Lahane Shooting Incident: Accountability And Major Reforms Needed

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In Lahane, Dili, in the early hours of Saturday 5 June, a drunken dispute between neighbours escalated into deadly violence, when an off-duty PNTL member opened fire with his service weapon on several members of a single household. Tragically, a father and son were killed, while their son-in-law was critically wounded. The killings have led to an outpouring of anger and condemnation from the public, and PNTL Command and the Government made swift declarations condemning the PNTL member involved, offering condolences to the victim’s family, and ensuring the public that the incident would be investigated appropriately. Civil society and veterans’ groups have demanded wider reforms within the police and called for the resignation of the PNTL Commander. On Saturday evening, video footage circulated showing the offending PNTL member’s house on fire, as well as angry confrontations between youths in Lahane and other police officers.

Fundasaun Mahein (FM) offers our deepest condolences to the family of the victims. The killing of anyone is a tragedy, but the fact that one of the victims was a veteran of Timor-Leste’s independence struggle who has been killed by a representative of the state which he sacrificed so much to bring about, makes this incident especially meaningful. While FM agrees that the PNTL member in question must be punished in accordance with the law, we also see this incident as a symptom of structural problems within Timor-Leste’s security institutions, state and society.

This latest example of violence and indiscipline from PNTL is far from an isolated incident. As FM and others have documented extensively, there have been many similar occurrences, most notably the 2018 police killing of three youths in Kulu-hun under similar circumstances to Saturday’s tragedy. During the State of Emergency, there have been numerous incidences of PNTL officers using unnecessary force against community members. In addition, PNTL members have frequently used their service weapons in ways which contravene existing procedures.

The unlawful use of weapons by PNTL members is partly explained by the fact that PNTL Command has failed to enforce existing rules regarding the control of service weapons. As regulated by the PNTL Organic Law, PNTL has an established armoury system and prohibits police officers from carrying firearms while off-duty. FM has long advocated that PNTL Command rigorously enforce these rules to ensure that off-duty police officers do not carry guns. While PNTL Command has enforced the armoury system immediately after violent incidents such as occurred in Kulu-hun in 2018, FM’s monitoring has found that enforcement and compliance have been limited at most other times. As a result, PNTL members routinely bring their service weapons home with them when going off-duty, rather than handing them in to the police armoury as per official procedure. This directly contravenes PNTL’s Organic Law and greatly increases the risk of violent incidents involving police officers.

Another issue relates to the lack of monitoring of the mental and emotional capacity of PNTL members and ensuring adequate ability to resolve conflict peacefully. FM has long advocated for conducting psychological tests during recruitment and regularly during police service, and running courses in anger management and conflict resolution, which is common practice for security forces in many countries. In a press release following Saturday’s incident, the National Chega Centre (CNC) similarly recommended biannual psychological evaluations and anger management training for police officers. However, PNTL Command has not adopted these policies, perhaps due to both a lack of political will and limited capacity to carry out such assessments in Timor-Leste.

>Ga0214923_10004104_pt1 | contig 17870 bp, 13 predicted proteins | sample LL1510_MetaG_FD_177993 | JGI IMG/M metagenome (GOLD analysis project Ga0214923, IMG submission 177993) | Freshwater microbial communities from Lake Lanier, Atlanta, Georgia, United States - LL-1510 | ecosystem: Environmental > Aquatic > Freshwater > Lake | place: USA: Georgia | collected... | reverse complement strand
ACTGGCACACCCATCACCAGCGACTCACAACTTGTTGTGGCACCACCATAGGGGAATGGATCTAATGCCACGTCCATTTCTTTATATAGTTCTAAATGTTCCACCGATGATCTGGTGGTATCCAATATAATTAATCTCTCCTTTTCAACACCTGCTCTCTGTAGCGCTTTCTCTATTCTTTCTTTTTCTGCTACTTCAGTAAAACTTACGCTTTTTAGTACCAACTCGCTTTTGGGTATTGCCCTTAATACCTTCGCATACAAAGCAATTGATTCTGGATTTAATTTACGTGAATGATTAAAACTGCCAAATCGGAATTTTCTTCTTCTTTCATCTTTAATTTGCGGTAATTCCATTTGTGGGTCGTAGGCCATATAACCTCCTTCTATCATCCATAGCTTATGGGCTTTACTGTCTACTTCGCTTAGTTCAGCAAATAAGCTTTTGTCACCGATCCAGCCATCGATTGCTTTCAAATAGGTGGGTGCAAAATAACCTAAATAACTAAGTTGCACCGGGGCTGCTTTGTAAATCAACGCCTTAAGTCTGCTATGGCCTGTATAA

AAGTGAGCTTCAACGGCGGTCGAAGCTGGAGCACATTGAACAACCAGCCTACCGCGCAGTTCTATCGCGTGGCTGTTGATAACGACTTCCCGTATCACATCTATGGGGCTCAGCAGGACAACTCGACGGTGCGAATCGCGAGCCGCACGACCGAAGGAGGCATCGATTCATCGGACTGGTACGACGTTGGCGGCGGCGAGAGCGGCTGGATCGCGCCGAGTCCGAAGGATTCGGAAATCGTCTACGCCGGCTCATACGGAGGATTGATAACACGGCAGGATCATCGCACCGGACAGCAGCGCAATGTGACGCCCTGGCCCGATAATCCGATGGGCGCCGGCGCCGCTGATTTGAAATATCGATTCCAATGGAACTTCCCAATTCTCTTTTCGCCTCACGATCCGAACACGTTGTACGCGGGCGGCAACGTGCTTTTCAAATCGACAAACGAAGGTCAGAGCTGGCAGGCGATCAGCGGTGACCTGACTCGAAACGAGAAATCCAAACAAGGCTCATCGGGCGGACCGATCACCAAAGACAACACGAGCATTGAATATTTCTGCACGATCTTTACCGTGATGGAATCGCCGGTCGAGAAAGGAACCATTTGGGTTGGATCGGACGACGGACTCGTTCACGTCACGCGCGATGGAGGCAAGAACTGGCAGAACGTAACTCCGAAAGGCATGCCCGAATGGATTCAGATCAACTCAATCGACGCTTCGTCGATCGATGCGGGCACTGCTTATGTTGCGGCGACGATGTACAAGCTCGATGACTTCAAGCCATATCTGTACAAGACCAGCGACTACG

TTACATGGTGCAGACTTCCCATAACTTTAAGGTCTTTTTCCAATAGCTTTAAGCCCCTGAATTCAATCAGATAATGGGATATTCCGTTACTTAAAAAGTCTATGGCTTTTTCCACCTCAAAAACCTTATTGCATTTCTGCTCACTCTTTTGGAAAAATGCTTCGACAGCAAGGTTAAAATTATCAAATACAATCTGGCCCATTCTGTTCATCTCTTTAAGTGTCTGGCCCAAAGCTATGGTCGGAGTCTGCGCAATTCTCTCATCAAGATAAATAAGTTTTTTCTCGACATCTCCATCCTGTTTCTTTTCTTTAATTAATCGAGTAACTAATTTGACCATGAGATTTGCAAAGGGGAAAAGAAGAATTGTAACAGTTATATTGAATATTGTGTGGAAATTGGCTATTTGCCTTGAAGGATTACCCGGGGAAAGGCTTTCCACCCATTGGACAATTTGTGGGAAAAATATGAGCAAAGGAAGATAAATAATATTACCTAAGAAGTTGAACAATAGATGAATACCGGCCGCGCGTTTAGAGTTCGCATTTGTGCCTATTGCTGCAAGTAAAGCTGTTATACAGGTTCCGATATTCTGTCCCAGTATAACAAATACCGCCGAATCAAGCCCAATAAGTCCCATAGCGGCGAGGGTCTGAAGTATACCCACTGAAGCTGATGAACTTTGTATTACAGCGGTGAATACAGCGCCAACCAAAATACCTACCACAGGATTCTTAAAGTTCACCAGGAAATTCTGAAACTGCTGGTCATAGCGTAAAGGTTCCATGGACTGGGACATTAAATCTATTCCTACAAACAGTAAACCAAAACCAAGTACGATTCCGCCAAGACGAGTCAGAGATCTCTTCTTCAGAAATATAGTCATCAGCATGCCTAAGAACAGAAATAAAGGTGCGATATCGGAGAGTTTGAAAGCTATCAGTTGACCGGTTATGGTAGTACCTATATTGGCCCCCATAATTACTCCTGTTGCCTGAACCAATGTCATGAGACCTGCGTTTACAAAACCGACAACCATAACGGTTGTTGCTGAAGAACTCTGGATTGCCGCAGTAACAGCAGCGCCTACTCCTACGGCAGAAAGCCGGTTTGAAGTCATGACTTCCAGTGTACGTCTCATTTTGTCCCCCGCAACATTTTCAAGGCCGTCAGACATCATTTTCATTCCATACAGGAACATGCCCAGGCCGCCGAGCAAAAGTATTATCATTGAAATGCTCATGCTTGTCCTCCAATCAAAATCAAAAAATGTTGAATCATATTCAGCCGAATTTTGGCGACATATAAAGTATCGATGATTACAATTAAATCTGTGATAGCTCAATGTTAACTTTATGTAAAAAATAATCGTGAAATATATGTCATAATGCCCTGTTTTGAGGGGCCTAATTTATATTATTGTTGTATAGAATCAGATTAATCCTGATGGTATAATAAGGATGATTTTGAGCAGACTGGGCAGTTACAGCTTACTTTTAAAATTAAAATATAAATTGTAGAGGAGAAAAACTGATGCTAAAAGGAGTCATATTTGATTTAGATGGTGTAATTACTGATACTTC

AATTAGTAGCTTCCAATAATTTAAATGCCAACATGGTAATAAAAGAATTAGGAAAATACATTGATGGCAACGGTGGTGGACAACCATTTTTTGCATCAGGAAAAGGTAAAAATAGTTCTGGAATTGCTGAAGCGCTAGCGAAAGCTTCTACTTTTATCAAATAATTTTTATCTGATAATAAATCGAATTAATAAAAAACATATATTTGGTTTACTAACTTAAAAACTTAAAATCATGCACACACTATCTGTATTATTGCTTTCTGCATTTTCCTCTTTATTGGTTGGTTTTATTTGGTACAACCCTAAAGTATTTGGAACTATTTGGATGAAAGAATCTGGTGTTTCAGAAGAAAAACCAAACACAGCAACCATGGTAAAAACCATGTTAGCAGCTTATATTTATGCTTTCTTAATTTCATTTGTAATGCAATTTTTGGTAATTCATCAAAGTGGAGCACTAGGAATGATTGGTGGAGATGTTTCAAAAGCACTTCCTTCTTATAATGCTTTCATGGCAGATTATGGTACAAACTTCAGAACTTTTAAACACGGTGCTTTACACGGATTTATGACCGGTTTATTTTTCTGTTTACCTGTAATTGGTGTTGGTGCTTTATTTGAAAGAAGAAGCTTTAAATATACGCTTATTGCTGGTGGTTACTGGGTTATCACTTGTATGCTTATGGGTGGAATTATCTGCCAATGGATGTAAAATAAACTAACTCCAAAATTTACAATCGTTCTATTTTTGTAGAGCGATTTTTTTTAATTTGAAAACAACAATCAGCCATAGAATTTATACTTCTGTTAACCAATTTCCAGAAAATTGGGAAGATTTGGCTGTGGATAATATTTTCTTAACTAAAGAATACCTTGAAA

FM and CNC note further that many incidents involving PNTL members, including Saturday’s actions, violate the spirit of Community Policing which the PNTL Command has supposedly embraced, as well as the promises made by the state to abide by the recommendations of the Chega! report. The objective of Community Policing is to establish deep, cooperative relationships between police officers and the communities in which they operate, in order to minimise conflict and human rights violations. Likewise, the Chega! report aimed to document and publicise crimes against humanity to ensure that they never occur again in Timor-Leste. We agree with CNC’s observation that the latest police killings and regular violations by PNTL members show that many PNTL members have failed to fully understand both the Community Policing model and the lessons contained within the Chega! report concerning the human rights violations committed during the Indonesian occupation.

FM wrote previously how the gap between formal rules and informal realities within Timor-Leste’s state institutions has enabled a culture of impunity, especially for people who wield institutional power such as politicians and other state officials. The Prime Minister and PNTL Command have condemned the offending police officer and promised to ensure that he will be punished; however, in their public statements they did not take responsibility for failing to enforce the rules around weapons storage and use. While the officer in question undoubtedly must be punished according to the law, by making the individual perpetrator the primary focus of condemnation and investigation, leaders obscure the structural factors which have created the conditions for such incidents to occur, and their own responsibility for creating those conditions.